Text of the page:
In my interview with Minio I had commented with approval on the absence of Nobel Prizes in mathematics. Ironically a short while later I heard that I had been awarded the Feltrinelli Prize by the Italian Academy (the “Lincei”). While lacking the fame or notoriety of the Nobel Prizes it was comparable financially and my mathematical predecessors were Hadamard, Lefschetz, and Leray: I was in excellent company. The presentations were to be made in Rome by the President of the Republic, and I was asked to prepare a speech of about 25 minutes on my work. This was clearly a serious task and I gave the matter much thought. Presumably I was supposed to survey my mathematical work in a way that would not be entirely incomprehensible to the distinguished audience at the Italian Academy. Eventually, with some misgiving, I produced , and set off with my wife for the ceremony in Rome. Fortunately, Rome is not Stockholm and the Italians have a different way of doing things. There was no lack of ceremony with imposing guardsmen in uniform and a beautifully furnished salon. Moreover, President Pertini duly turned up. However, as the proceedings progressed, time was running short, the President had other obligations to attend to and I was asked to compress my carefully prepared speech into 10 minutes! I hastily decided which passages to select. I cannot now remember what I omitted but no doubt I left out all the more mathematical bits. In a way it was a great relief. So, although my speech was essentially not given, the written version now serves a different purpose by providing a brief overview of the papers collected here.
In October 1983 the Institut des Hautes Études Scientifiques celebrated its 25th anniversary. As someone who had been closely involved with its development I attended the celebrations and gave one of three scientific lectures (I narrowly escaped having to give one of the formal ministerial-type addresses!). I chose to survey the current interaction between geometry and analysis . I justified my choice partly by the fact that the three Fields Medallists at the Warsaw Congress ( , Thurston, Yau) all worked in this area. I also referred to the work of and Freedman: it did not take much foresight to guess that they would figure amongst Fields Medallists at the next Congress.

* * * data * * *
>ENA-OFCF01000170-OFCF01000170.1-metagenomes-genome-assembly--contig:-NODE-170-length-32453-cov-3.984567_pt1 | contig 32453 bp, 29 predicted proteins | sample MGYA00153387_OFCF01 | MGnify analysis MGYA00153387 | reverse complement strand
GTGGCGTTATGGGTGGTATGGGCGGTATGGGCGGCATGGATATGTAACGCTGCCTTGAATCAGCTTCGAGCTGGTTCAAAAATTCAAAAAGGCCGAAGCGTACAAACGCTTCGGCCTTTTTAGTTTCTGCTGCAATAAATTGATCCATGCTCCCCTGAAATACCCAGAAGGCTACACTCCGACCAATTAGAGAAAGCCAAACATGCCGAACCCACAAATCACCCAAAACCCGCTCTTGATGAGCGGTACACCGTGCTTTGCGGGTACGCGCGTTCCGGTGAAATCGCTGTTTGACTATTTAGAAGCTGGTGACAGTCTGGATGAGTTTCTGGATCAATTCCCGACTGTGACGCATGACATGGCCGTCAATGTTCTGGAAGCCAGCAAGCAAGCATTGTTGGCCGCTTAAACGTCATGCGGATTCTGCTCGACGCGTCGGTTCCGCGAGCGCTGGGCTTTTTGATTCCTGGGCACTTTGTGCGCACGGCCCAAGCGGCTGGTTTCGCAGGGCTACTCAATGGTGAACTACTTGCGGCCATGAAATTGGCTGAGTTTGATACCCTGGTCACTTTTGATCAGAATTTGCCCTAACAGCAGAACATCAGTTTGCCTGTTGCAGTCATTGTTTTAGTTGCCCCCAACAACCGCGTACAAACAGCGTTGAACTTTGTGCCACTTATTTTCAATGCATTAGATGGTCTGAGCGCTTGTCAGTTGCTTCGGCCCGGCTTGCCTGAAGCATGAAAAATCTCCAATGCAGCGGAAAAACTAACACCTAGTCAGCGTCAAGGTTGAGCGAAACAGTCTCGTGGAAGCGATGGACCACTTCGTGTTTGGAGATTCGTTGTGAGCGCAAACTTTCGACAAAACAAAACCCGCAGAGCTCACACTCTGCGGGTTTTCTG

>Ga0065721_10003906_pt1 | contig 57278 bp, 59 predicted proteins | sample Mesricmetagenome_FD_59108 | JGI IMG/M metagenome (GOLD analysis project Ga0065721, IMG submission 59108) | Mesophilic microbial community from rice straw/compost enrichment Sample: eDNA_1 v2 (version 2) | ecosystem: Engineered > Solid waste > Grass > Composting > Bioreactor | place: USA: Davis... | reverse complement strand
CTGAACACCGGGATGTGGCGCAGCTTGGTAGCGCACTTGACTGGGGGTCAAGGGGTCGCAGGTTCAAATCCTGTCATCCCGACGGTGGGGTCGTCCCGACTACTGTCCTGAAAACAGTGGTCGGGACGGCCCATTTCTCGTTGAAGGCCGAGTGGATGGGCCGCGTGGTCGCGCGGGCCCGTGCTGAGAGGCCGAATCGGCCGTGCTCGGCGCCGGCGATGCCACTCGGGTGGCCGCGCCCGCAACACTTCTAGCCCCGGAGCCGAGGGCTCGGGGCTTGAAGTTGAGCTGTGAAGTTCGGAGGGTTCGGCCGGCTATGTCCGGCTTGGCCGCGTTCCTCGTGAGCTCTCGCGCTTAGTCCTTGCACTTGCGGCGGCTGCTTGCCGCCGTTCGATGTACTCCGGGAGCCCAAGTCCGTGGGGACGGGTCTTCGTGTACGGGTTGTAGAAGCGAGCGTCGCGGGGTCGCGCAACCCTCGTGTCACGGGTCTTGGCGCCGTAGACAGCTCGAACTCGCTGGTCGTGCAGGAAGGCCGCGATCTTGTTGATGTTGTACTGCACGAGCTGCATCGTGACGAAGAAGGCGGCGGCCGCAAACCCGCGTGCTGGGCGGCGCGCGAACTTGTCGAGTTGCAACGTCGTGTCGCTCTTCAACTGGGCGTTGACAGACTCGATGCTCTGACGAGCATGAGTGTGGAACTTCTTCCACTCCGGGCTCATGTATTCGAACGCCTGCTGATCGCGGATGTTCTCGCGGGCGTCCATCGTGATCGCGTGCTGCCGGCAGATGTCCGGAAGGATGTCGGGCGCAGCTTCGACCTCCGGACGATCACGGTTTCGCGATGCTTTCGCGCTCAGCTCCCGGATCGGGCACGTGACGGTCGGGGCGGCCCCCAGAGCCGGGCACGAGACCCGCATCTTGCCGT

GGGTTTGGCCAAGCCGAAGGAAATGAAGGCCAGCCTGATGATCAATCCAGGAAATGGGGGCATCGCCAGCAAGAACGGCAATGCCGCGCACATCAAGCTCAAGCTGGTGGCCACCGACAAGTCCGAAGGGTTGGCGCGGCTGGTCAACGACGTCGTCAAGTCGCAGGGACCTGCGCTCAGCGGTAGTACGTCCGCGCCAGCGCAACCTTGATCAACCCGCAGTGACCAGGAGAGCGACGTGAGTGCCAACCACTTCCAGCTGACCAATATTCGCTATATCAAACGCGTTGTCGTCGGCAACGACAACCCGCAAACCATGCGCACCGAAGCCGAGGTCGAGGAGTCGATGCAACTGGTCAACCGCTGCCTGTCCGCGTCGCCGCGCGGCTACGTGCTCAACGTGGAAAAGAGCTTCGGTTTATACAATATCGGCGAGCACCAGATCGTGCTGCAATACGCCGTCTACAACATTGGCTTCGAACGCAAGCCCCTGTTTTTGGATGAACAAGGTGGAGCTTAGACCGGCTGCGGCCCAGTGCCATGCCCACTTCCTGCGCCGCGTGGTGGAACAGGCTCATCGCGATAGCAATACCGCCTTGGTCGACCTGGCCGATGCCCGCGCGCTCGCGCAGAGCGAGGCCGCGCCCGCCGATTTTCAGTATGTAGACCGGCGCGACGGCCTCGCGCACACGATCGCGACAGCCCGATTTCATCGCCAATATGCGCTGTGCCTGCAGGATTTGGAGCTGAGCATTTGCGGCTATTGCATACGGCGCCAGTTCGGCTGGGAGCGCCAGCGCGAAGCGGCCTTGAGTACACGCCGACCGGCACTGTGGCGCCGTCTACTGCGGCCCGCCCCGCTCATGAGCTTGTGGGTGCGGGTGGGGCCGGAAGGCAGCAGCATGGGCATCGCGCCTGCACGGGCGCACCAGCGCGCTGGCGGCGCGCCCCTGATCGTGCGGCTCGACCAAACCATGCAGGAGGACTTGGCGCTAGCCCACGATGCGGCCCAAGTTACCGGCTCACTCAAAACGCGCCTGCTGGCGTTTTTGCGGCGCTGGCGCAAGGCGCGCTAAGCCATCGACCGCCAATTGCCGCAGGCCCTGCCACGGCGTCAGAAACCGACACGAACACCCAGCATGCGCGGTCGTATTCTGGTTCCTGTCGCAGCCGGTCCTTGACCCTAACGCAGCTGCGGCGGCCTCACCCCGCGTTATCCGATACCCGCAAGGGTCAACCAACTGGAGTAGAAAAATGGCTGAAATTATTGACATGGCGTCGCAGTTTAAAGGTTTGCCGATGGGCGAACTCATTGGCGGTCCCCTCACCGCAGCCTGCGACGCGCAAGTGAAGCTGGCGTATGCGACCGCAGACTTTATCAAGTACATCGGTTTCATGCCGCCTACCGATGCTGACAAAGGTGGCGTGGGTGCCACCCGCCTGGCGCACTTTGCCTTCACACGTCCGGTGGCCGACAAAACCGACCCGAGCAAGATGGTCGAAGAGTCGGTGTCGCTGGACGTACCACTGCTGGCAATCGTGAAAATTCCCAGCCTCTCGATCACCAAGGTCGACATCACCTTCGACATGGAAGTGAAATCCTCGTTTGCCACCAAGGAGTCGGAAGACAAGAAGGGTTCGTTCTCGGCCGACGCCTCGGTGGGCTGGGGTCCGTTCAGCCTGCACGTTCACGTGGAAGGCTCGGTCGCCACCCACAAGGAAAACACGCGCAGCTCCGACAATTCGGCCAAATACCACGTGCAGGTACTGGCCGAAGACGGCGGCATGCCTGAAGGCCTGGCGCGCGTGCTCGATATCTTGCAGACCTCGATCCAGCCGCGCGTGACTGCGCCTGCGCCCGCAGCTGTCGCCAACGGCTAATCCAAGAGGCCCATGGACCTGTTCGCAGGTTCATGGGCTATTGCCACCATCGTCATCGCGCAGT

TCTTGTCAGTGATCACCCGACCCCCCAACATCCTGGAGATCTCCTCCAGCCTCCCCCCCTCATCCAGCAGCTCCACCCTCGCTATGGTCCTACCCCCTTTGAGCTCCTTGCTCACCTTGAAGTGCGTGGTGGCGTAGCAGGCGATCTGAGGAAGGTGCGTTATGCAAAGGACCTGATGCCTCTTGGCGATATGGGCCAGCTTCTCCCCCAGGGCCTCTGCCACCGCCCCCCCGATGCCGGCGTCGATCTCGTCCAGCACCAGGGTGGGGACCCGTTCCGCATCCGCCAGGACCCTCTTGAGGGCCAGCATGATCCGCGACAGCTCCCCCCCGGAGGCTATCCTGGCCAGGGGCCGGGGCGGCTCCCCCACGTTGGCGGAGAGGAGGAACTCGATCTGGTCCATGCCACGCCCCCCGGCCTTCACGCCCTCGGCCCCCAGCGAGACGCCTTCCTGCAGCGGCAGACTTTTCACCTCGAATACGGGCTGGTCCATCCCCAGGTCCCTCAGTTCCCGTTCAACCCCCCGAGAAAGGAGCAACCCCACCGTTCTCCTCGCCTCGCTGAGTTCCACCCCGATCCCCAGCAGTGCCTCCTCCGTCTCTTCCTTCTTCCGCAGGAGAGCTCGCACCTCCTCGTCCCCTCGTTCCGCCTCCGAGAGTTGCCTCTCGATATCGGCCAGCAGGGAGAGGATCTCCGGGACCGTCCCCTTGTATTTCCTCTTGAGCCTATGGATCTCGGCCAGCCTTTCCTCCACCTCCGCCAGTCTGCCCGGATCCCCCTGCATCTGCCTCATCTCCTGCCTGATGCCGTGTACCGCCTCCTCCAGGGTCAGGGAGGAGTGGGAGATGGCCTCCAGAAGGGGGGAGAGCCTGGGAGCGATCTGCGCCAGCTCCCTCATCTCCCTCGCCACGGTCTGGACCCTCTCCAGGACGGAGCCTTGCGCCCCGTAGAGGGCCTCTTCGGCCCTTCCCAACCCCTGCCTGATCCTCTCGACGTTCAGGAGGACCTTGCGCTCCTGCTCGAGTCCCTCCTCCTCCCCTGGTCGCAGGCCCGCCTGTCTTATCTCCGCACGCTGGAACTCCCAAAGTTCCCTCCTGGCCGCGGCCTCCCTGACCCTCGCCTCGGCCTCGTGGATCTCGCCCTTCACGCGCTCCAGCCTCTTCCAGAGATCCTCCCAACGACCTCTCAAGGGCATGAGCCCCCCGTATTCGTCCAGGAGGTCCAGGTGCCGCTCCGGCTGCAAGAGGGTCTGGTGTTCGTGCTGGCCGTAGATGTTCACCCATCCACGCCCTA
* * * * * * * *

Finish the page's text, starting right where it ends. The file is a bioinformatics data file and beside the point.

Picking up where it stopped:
George Orwell’s 1984 made such an impact on our time that the eventual arrival of that year was greeted with some foreboding. I was persuaded (against my better judgement) to take part in a public meeting in Locarno, where a number of speakers from different fields were asked to describe the challenge of 1984. I found myself in unusual and distinguished company. It was indeed a pleasure to make the acquaintance of Sir Karl Popper, the well-known philosopher, and to meet Sir John Eccles, who had shared the Nobel Prize for Physiology with Hodgkin and Huxley. This was however severe competition, from the point of view of the general public. Although I had prepared a careful address ,  on the computer revolution, as seen by a mathematician, I doubt if this is what the audience wanted. The proceedings were sponsored by, and eventually published in, an Italian magazine. They reached a perhaps more receptive and appropriate audience when Kahane, President of ICMI, suggested that the article be presented to a conference on computers and mathematical equation.
Another but more serious occasion when I had to address a non-specialist audience took place at Colmar in 1983, at a small meeting organized by the European Science Foundation. This consisted of representatives of different disciplines, from biology to art history, trying to describe the nature of progress in their field: what are the criteria used to assess “progress”? It was a serious and interesting meeting with high-level participation. Papers were written and circulated in advance, with subsequent commentary and discussion at the meeting, so I did not actually deliver my own contribution . My analysis of the situation in mathematics repeats many of the points I had made in previous articles, but it represents perhaps the most carefully thought-out version of my views on mathematics and its place in society.